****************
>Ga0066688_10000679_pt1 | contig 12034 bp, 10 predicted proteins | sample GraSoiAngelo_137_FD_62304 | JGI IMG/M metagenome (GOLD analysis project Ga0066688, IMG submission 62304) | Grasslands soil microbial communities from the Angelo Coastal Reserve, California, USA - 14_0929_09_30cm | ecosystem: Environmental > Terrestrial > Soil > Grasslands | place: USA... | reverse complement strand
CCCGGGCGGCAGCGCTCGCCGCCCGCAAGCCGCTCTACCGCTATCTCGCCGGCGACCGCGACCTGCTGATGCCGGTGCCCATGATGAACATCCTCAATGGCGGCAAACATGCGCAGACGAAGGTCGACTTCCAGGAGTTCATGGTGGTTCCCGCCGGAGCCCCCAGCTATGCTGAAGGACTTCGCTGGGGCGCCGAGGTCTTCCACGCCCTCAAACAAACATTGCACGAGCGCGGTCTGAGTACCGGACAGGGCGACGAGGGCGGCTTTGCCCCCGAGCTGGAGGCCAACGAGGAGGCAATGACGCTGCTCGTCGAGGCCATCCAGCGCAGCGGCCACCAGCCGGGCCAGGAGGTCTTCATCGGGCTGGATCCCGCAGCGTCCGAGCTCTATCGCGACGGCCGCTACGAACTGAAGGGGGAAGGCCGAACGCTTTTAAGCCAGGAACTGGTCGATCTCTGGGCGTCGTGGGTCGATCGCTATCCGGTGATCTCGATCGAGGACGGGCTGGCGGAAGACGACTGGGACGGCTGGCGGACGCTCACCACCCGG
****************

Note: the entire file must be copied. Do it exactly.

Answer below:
>Ga0066688_10000679_pt1 | contig 12034 bp, 10 predicted proteins | sample GraSoiAngelo_137_FD_62304 | JGI IMG/M metagenome (GOLD analysis project Ga0066688, IMG submission 62304) | Grasslands soil microbial communities from the Angelo Coastal Reserve, California, USA - 14_0929_09_30cm | ecosystem: Environmental > Terrestrial > Soil > Grasslands | place: USA... | reverse complement strand
CCCGGGCGGCAGCGCTCGCCGCCCGCAAGCCGCTCTACCGCTATCTCGCCGGCGACCGCGACCTGCTGATGCCGGTGCCCATGATGAACATCCTCAATGGCGGCAAACATGCGCAGACGAAGGTCGACTTCCAGGAGTTCATGGTGGTTCCCGCCGGAGCCCCCAGCTATGCTGAAGGACTTCGCTGGGGCGCCGAGGTCTTCCACGCCCTCAAACAAACATTGCACGAGCGCGGTCTGAGTACCGGACAGGGCGACGAGGGCGGCTTTGCCCCCGAGCTGGAGGCCAACGAGGAGGCAATGACGCTGCTCGTCGAGGCCATCCAGCGCAGCGGCCACCAGCCGGGCCAGGAGGTCTTCATCGGGCTGGATCCCGCAGCGTCCGAGCTCTATCGCGACGGCCGCTACGAACTGAAGGGGGAAGGCCGAACGCTTTTAAGCCAGGAACTGGTCGATCTCTGGGCGTCGTGGGTCGATCGCTATCCGGTGATCTCGATCGAGGACGGGCTGGCGGAAGACGACTGGGACGGCTGGCGGACGCTCACCACCCGG